and nearby the land that was green and gold
spread vast beyond the blacktop road,
and that rural god walked alone along
the hissing highway, whistling an easy song.
He paused a moment, lost in his thoughts,
and he shook his head at our lots.
He said, “Such haste is it you so often make
that one wonders whether you could ever brake
in time to save you from your own speed
and the fast progress that you think you need.”
Meanwhile the clouds passed overhead,
slow and silent, dark and overfed
with rain, with lightning, bloated in flight
and shading the valley from the midday light,
their pools deep and cool and blue and vast
while a car behind me lost patience and passed
to go wherever it was he thought he liked
while the pagan god took his time and hiked.
The god said, “What a fellow to rush his life
and travel a speed as if Fate’s knife
could be outpaced if he could just get ahead,
only to rush the knife along his thread.
Listen: I may have killed the Pythian snake,
but it is, in fact, an eternal loop in make,
and all mortals are bound to its coils,
so why rush the ending and all that it spoils?
It is the curse of your accelerated age
that you flip the script without reading the page.
Take your time and take in each sight
before you are confined to a Stygian night.”
And though I heard this god, I also wondered—
as the clouds above rained and thundered—
if it was wise to heed a god with all the hours
to walk so slow and admire the flowers.

The Beast Remains The Same

It is a curious circus trick
to force a lion to leap through rings,
not done by books or reason or logic,
but with a whip that snaps and stings.
A natural predator is thus tamed
only through the promise of violence,
not education or being shamed,
but by Nature’s basic commonsense.
Try to read to the lion a book
about the innate worth of a human being—
try to raise him from a cub to look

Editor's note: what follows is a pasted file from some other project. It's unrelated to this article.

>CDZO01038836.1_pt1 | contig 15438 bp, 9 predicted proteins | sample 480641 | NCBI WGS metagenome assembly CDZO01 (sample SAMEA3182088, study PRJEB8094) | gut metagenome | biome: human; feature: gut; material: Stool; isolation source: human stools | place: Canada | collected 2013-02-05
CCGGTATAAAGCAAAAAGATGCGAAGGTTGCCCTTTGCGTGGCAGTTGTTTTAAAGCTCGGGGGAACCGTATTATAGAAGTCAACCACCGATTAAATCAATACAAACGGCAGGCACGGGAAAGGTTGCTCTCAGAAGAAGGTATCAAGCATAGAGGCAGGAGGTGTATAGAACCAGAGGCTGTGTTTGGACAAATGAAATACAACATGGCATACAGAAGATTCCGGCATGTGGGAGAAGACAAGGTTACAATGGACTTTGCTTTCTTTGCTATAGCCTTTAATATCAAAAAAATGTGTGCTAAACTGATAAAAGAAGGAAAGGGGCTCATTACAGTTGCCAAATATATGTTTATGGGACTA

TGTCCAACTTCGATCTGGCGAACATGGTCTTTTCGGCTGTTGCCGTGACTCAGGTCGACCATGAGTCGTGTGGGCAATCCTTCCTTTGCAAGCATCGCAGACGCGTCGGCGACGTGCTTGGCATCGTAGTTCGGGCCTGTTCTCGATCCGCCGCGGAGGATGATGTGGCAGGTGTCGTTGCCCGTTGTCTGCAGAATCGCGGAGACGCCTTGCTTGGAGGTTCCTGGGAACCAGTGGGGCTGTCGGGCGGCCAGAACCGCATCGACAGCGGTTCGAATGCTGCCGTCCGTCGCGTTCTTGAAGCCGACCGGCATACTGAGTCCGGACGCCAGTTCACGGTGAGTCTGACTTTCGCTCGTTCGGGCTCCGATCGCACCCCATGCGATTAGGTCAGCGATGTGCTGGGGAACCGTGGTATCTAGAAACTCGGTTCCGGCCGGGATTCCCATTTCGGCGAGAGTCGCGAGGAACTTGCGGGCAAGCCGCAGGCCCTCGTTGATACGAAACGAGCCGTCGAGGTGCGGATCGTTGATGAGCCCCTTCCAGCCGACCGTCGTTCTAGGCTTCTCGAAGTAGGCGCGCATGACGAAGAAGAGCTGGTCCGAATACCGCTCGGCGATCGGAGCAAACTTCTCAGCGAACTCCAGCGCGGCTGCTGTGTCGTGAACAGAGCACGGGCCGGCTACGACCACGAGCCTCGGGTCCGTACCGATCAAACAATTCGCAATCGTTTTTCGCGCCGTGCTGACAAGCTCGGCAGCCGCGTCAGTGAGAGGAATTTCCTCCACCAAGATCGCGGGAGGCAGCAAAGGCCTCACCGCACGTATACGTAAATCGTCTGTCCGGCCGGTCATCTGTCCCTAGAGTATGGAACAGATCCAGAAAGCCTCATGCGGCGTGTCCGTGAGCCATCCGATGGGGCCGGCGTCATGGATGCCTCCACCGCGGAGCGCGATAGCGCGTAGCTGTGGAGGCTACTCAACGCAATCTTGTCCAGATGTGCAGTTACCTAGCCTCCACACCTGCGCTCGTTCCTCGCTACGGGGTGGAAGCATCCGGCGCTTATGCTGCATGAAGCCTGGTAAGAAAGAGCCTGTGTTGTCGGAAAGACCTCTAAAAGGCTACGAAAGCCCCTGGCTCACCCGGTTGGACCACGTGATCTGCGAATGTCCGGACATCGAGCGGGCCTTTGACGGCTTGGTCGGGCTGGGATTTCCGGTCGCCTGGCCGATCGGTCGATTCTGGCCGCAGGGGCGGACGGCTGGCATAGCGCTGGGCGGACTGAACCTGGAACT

at a woman as an equal, seeing
enough to emote and to understand,
to empathize with potential prey…
He will not listen, and will eat the hand
that flips the page, despite your dismay.
You are but meat he has his eye on
and he only understands brute force;
and, no, this is not just about a lion,
but all creatures without remorse.
If you think you can tame the breed
through intergenerational reform
you are in denial and you really need
to look at history, and its norm.
The lion has always ruled the lamb,
despite whatever Jesus might have said,
and if not a lion, the strongest ram
ruled with a bellicose, horn-crowned head.
Tyrants, pharaohs, psychos, thieves,
kings and queens and bishops and popes—
they rolled up the bloody cuffs of their sleeves
and rarely washed their hands clean with soaps.
Look: the beast reigns if not whipped each day
nor is this a Beauty-and-Beast case,
and sometimes not even a whip can keep at bay
the beast salivating close to your face.
Nor is the lion-tamer always spared—
he is often the first that is mauled;
too complacent as fangs are bared,
lamenting his career as he is clawed.
And the lion-tamer has in his own heart
a fierce lion roaring in equal measure
so he may fulfill his grandstanding part
and rein-in other lions for your pleasure.
The point remains: no book has ever
halted the fangs of a slobbering beast,
nor education or beliefs, however clever,
so do not trust Life’s circus— not in the least.

Upright Or Twisted

This vast field beneath the glorious Sun
is brimming with honey-sweet light
that glitters with soft fingertips on the tall, golden grass
that billows its head in a loving wind
like a Mass come to pray.
Few trees are scattered about this field’s face,
but these few trees are strong of branch, straight of trunk
and spread wide with canopies proudly dressed in summer leaves.
These few trees are courteous to one another
and do not war with distant neighbors;
not only because they cannot touch each other,
but because they do not have to.

There is a dark hollow beyond the field
which moans deep between a rolling hillock
and the swelling rise of an umbral knob.
The trees within its mouth are gnarled of branch,
twisted of trunk,
crowded for space,
and reach crookedly around each other with covetous intent
to steal the weak slivers of light offered by the negligent Sun.
They war with serpentine branches not because they want to kill,
but because they are naturally inclined to try to survive,
for not every tree is sprouted in golden fields,
nor is it to blame for where its seeds are planted.